European Bank Stocks Lead Rally After a Decade of Disappointment
(Bloomberg) -- This time, it may be more than just another false dawn for European bank stocks.
The worst performers among Europe’s equity markets in the past decade have had occasional hot streaks, but with this year’s re-emergence of inflation promising an end to an era of near-zero interest rates, the sector is among the biggest gainers in 2021.
The Stoxx 600 Banks Index is up 76% since a low in September, its steepest advance since the recovery from the financial crisis. Societe Generale SA, Banco Santander SA and Natwest Group Plc are among 11 lenders whose shares have more than doubled. And yet even after the surge, the gauge is still below pre-pandemic levels and the stocks remain relatively cheap.
Bond yields are rising, making it more profitable for banks to lend, and trading desks are profiting from buoyant financial markets that have been underpinned by the economic recovery from the pandemic.
“Obviously, financials clearly work in that kind of environment,” said Alan Custis, head of U.K. equities at Lazard Asset Management LLC. “Financials still look very cheap relative to their pre-Covid levels and on an absolute valuation standpoint, particularly here in the U.K.”
Perhaps the most positive indicator for bank stocks right now is inflation, both real and anticipated, which is pushing up long-term interest rates and boosting the margin that banks can make from lending. On Thursday, a report showed that prices paid by U.S. consumers rose in May by more than expected and the European Central Bank increased its inflation forecast.
Earnings also are supporting the rally, with bank profits for the first three months of the year beating expectations by 40%, data compiled by Bloomberg shows. “The first-quarter earnings season was the most constructive in a very long time,” Goldman Sachs Group Inc. analysts led by Jernej Omahen wrote in a note last week.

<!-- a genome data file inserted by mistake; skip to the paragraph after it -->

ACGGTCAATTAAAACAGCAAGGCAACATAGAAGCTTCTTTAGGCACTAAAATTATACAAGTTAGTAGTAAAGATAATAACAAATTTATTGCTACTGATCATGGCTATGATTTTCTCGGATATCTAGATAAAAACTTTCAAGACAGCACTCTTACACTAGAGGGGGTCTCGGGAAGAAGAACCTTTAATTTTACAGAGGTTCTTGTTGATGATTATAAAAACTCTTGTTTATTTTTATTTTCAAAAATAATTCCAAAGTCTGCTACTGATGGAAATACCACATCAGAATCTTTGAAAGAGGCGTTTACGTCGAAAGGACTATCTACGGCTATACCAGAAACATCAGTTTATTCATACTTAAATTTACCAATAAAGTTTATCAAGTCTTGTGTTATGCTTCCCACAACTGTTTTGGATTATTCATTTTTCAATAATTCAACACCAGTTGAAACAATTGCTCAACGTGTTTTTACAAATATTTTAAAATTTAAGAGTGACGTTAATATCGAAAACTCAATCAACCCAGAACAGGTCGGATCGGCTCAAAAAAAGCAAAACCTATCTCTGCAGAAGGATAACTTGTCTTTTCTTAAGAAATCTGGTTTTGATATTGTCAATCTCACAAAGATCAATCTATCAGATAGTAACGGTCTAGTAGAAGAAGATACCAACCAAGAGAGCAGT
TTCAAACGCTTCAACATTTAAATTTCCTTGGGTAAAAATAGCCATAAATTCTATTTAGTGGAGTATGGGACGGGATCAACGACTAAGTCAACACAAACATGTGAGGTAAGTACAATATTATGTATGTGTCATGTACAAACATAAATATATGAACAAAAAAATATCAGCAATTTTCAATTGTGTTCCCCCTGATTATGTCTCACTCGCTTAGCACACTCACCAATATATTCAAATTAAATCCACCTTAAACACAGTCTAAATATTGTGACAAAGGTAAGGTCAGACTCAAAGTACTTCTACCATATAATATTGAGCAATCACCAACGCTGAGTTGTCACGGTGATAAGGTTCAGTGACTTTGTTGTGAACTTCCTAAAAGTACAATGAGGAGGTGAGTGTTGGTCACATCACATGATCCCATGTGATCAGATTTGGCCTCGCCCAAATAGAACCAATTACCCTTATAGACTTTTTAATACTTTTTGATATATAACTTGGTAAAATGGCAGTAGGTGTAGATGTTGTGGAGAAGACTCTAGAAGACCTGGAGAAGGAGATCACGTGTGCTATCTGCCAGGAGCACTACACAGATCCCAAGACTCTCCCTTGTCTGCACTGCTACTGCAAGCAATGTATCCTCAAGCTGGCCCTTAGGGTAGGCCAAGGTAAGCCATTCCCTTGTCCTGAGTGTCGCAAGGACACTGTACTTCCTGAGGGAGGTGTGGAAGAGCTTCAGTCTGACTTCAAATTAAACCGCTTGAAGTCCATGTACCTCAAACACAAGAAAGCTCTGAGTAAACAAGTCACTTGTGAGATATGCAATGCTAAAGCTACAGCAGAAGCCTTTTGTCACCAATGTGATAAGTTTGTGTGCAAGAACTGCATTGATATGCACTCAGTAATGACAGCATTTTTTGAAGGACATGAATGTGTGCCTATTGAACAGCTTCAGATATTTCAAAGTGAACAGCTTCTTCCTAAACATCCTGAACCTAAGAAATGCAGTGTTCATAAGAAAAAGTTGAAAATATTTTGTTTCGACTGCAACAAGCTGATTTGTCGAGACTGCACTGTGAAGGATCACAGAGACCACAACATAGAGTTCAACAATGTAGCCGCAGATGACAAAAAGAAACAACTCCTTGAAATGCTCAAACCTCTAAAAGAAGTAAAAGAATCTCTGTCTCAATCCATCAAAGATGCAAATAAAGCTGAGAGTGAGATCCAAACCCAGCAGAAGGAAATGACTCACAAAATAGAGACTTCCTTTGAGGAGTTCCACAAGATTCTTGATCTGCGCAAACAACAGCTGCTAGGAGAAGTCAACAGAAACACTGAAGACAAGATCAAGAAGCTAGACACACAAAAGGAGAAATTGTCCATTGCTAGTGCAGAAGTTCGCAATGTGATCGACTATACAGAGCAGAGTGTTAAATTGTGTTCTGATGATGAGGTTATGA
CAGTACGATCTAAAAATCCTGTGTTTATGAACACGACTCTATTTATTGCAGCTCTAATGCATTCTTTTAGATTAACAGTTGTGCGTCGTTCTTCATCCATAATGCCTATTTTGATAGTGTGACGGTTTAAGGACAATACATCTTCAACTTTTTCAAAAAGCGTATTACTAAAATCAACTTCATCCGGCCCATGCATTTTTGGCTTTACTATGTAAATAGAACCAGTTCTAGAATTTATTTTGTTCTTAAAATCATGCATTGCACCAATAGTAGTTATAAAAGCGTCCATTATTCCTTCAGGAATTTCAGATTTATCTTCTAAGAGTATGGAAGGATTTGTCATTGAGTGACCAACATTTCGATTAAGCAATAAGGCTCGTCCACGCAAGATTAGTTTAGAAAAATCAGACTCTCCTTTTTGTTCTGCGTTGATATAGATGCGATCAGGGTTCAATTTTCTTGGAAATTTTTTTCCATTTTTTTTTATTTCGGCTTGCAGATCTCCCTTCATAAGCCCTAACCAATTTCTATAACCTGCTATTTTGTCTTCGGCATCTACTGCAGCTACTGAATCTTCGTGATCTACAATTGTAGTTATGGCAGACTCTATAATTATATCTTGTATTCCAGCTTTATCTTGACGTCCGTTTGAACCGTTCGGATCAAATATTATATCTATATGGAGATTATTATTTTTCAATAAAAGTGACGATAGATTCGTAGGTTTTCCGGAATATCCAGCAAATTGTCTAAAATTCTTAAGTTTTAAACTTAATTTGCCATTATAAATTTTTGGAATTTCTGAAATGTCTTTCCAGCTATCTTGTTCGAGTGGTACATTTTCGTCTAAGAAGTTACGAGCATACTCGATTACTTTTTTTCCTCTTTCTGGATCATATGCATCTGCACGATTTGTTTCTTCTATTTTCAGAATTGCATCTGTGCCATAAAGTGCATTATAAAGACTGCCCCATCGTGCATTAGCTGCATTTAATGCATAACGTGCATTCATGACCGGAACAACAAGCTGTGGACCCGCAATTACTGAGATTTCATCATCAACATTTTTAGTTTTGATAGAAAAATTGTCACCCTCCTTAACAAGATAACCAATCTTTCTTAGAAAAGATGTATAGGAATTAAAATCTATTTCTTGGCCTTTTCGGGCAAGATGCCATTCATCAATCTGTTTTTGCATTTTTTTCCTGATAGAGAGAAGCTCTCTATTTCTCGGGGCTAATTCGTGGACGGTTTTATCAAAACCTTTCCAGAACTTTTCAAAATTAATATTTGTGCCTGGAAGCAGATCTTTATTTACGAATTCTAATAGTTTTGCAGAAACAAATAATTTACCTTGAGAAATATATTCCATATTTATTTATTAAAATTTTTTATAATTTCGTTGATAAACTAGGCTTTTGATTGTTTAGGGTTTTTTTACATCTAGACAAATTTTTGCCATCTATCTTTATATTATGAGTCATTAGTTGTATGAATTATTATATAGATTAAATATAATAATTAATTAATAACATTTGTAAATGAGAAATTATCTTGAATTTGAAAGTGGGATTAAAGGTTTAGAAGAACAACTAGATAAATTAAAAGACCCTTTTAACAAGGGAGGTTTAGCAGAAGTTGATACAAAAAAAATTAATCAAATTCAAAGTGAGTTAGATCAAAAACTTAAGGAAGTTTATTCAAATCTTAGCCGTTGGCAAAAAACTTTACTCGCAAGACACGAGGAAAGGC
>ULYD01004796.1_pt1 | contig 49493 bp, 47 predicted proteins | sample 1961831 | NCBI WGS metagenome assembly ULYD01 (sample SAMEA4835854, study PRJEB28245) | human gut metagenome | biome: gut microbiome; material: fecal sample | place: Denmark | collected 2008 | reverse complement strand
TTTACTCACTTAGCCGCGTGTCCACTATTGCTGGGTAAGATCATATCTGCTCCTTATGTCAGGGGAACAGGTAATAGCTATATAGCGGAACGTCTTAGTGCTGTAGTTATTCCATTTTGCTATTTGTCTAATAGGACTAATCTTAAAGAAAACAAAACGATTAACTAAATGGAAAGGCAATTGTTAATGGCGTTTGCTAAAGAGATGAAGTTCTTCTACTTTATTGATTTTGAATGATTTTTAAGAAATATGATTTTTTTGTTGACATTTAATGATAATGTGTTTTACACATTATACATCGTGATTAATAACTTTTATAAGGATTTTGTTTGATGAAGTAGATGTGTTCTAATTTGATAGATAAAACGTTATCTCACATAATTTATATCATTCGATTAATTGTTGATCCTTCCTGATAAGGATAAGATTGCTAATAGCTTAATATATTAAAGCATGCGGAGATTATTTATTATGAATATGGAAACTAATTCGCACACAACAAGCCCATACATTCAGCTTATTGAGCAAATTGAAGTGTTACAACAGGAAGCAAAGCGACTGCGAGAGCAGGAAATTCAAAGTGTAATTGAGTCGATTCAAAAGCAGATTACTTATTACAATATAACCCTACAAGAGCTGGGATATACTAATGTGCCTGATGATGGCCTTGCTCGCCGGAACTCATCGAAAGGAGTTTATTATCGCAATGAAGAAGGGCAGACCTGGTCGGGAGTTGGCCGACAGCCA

Banks have stopped increasing the amount they’re setting aside for bad loans, and some lenders even took the step of releasing some of those reserves. Thriving investment banking businesses also have proved longer lasting than first anticipated, and lenders with asset management divisions are benefiting from recovering markets and record inflows.
That raises the prospect of juicier dividend payouts and share buybacks. A de facto ban on those shareholder returns, imposed by the ECB, is set to be lifted on Sept. 30. “After the elimination of the restrictions, the banks would return to their shareholder remuneration policies, offering dividend yields that are estimated to be around 5-6%,” said Cristina Benito, head of equities for discretionary portfolios at Mapfre AM.
Mergers and acquisitions, or at least speculation about them, may help to underpin bank stocks, too. Europe’s fragmented banking landscape is often named as one reason for the sector’s low profitability in contrast to the U.S., where banks have been thriving over the past decade. Cross-border deals are still difficult but some domestic consolidation is taking shape in Southern Europe.
Italy’s Intesa Sanpaolo SpA last year managed to pull off Europe’s biggest banking acquisition in a decade by buying domestic rival UBI Banca SpA, while Spain’s CaixaBank SA and Bankia SA also merged. Banco de Sabadell SA is Europe’s best-performing lender this year, up 81%, and some investors are betting the company will make another attempt to combine with Banco Bilbao Vizcaya Argentaria SA after failed talks in 2020.
“The tide is already high for the banking sector and all banks are up there, so now it’s a matter of being selective,” said David Tomas, a portfolio manager at Andbank Wealth Management in Madrid. “Some banks will benefit from M&A.”
Past bank-stock rallies have faltered because of bad loans, trading blowups and low profitability, and there are new worries this time around, such as a potential increase in defaults when government support packages run out and the threat posed by competition from fintechs. Optimists are betting they pose no obstacle to a continued rally.
“The banking sector now offers, for the first time in a long time, favorable circumstances for its shareholders,” said Enrique Marazuela, chief investment officer at BBVA Private Banking.
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